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Transdermal Absorption of Nicotine

Miller, Donald L. MD

Emergency Medicine News: May 2006 - Volume 28 - Issue 5 - p 36

Radford, VA


I read with interest (as always) Dr. Leon Gussow's column on nicotine toxicity in the March issue (“Nicotine Toxicity Rare in Adults but not Children,” 2006;28[3]:17), and agree with him on the symptoms. Luckily, I have never had them to his extent, despite bringing home and smoking the occasional cigar from a Havana conference.

I have never treated nicotine poisoning, but the article brought to mind another cause of nicotine poisoning that I saw in the low country of North Carolina during my first year as an emergency physician. Back then, and probably still, tobacco was often harvested by hand, using migrant workers and other temporary help. It was not unusual to see moderate symptoms of nicotine poisoning in teenage and adult workers in the field.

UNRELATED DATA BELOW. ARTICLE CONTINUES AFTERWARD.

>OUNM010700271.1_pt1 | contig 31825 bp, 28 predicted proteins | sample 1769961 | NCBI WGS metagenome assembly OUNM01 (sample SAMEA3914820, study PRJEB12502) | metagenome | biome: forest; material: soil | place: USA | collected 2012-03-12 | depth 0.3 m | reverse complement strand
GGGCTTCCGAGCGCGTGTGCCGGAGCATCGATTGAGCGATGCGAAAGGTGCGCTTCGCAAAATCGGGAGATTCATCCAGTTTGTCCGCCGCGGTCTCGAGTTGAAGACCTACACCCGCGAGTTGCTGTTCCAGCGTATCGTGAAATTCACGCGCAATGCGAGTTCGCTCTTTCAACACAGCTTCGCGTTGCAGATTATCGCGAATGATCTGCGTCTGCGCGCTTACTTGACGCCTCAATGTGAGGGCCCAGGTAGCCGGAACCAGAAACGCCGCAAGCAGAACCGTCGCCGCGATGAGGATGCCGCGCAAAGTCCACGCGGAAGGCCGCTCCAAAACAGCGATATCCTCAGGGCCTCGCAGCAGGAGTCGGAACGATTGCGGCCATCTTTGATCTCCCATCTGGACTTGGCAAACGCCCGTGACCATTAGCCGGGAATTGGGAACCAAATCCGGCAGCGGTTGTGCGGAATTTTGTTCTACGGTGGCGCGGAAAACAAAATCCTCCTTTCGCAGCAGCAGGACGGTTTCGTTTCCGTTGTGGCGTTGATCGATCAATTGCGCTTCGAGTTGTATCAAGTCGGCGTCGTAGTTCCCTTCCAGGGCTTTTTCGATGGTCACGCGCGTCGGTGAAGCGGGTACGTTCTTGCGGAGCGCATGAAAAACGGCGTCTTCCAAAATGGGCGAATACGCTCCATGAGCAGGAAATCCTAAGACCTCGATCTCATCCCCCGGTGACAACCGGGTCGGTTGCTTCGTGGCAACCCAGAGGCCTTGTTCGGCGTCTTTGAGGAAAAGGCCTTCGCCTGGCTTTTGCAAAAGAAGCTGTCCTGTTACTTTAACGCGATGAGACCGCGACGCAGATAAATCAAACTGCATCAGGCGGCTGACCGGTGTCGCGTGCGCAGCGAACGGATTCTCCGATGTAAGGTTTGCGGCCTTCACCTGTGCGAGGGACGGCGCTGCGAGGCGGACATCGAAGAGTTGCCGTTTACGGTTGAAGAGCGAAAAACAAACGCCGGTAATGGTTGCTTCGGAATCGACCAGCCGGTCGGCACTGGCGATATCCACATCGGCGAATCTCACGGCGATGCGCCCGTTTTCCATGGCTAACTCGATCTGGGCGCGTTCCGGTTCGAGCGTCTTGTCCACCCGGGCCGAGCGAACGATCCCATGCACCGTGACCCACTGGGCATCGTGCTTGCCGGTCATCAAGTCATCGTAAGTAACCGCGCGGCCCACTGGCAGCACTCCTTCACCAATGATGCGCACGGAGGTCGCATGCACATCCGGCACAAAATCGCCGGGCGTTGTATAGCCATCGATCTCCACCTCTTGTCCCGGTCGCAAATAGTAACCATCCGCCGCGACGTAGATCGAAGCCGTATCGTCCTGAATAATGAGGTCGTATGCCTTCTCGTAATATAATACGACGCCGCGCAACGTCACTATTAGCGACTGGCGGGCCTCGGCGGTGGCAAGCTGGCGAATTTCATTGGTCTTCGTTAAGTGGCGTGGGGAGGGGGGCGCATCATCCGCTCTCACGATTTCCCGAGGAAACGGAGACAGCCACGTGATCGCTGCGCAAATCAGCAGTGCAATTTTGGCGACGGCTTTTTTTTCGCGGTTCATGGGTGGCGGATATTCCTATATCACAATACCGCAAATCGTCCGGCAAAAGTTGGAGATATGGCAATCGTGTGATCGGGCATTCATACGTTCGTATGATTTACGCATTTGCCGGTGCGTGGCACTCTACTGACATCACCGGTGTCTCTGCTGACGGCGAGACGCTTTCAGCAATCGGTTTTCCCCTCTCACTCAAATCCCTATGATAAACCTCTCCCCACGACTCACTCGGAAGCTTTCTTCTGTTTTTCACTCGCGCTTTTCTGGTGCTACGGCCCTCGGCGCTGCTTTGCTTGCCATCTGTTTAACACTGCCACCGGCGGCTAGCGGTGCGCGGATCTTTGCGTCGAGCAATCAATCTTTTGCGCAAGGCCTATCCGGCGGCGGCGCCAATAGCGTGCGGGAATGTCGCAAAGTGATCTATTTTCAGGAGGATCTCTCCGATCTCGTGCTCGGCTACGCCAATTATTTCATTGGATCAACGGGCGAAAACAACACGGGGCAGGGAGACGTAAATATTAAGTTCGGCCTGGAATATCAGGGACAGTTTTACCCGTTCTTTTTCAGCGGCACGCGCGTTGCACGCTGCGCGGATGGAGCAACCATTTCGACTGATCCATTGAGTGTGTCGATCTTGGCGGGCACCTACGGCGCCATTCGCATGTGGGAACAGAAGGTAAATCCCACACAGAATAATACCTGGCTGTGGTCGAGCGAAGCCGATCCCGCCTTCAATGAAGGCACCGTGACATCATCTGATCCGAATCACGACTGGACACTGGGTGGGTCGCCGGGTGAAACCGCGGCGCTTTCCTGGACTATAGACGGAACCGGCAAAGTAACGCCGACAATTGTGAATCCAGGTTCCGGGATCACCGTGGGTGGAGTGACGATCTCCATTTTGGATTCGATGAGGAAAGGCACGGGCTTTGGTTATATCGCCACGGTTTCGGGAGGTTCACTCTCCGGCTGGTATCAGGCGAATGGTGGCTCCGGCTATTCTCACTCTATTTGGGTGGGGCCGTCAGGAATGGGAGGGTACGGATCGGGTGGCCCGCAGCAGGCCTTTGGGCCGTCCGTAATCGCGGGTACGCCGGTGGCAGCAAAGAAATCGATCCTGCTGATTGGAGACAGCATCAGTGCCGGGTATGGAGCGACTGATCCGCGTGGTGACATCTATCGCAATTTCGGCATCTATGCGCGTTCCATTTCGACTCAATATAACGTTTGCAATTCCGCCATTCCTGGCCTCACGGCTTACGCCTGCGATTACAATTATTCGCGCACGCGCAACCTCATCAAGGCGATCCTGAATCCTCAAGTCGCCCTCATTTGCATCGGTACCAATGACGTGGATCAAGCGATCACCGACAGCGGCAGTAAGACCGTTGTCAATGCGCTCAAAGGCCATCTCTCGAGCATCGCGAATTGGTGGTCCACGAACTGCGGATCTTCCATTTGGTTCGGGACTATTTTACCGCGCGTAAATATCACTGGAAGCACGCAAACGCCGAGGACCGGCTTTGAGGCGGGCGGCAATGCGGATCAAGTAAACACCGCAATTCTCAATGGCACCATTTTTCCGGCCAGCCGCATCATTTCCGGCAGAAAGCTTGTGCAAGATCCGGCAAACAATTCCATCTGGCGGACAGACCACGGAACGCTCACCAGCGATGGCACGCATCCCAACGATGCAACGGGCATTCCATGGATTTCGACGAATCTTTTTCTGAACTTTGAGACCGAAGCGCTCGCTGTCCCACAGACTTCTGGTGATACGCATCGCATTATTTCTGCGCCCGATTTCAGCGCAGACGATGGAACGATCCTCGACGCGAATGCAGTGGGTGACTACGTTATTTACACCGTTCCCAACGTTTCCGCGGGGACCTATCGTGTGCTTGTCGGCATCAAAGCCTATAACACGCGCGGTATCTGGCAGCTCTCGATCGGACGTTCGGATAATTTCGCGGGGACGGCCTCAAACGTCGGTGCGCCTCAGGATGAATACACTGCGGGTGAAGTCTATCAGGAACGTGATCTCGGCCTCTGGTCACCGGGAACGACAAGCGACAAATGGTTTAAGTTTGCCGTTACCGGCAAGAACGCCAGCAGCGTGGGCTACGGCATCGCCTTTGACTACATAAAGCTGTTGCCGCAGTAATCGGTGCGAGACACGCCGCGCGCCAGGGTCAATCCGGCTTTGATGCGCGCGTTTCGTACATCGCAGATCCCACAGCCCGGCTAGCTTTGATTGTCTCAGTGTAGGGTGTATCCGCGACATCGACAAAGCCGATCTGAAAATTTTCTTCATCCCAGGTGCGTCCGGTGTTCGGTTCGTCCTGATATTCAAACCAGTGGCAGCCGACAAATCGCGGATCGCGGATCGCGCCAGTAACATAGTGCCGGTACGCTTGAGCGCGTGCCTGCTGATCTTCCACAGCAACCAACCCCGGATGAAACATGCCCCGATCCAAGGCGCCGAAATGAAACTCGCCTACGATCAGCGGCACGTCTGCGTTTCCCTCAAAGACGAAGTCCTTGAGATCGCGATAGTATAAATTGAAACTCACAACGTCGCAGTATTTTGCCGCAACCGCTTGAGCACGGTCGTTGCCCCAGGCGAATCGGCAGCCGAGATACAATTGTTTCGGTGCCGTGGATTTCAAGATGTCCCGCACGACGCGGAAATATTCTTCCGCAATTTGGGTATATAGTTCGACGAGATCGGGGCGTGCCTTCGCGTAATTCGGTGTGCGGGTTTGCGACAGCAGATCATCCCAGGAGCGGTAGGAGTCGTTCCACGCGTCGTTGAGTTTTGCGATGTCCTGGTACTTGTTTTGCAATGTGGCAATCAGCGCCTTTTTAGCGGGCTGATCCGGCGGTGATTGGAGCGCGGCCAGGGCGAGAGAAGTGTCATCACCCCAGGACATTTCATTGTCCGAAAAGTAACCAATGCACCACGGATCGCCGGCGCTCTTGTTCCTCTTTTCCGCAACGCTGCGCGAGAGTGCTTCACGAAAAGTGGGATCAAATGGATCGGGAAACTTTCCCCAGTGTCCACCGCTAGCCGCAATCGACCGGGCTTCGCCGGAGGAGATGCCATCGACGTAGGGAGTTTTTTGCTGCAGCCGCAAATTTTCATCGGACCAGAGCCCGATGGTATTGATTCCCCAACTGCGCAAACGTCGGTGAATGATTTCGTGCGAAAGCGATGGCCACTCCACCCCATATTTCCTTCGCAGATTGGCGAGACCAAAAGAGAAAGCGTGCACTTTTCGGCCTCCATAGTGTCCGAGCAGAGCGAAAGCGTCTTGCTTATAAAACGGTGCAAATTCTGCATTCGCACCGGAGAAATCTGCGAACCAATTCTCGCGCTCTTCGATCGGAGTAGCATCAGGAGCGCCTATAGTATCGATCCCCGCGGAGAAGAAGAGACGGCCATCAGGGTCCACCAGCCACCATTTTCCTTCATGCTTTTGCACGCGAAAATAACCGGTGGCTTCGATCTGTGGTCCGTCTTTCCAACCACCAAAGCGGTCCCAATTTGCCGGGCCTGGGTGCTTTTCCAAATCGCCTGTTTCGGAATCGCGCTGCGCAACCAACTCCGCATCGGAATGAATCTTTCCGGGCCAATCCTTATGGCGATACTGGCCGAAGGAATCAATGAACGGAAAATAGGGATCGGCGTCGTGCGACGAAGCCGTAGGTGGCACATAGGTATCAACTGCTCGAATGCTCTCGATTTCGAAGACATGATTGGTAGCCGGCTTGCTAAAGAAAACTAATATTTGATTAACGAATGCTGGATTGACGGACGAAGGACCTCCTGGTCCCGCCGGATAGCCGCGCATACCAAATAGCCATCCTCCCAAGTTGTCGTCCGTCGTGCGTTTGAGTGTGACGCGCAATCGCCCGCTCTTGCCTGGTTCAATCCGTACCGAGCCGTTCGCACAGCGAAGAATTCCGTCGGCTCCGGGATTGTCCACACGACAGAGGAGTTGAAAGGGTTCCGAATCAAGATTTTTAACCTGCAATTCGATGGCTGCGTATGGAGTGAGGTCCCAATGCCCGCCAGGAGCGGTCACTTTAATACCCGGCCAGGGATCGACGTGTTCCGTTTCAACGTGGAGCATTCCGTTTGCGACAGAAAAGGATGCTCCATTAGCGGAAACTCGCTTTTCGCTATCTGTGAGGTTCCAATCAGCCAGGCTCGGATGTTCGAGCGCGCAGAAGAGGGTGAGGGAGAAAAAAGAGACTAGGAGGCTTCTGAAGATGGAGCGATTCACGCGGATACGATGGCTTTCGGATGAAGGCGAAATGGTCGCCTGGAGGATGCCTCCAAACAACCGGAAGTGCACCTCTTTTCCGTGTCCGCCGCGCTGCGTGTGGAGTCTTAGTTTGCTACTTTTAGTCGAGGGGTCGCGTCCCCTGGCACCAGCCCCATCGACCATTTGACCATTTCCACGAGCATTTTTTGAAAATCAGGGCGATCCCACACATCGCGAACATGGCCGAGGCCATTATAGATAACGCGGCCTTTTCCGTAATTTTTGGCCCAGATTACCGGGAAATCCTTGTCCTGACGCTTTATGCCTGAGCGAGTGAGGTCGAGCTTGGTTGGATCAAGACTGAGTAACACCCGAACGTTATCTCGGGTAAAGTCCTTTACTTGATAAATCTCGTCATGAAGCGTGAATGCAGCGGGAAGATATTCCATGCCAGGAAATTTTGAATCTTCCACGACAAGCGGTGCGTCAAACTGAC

These were usually first-time workers, and luckily they recovered with minimal intervention and care. Anecdotally, I never remember treating a smoker for green tobacco syndrome. The more experienced workers always knew to wear long-sleeved shirts, regardless of the heat or humidity, to avoid the sweat-induced transdermal absorption of nicotine from the tobacco leaves as they carried them over their arms during the harvest.

Once we advised the new workers of this ploy, we never saw them in the ED again, unless it was to treat copperhead snake bites from walking in the fields in bare feet.

Congratulations on a well-written and useful magazine.

Donald L. Miller, MD

Radford, VA

© 2006 Lippincott Williams & Wilkins, Inc.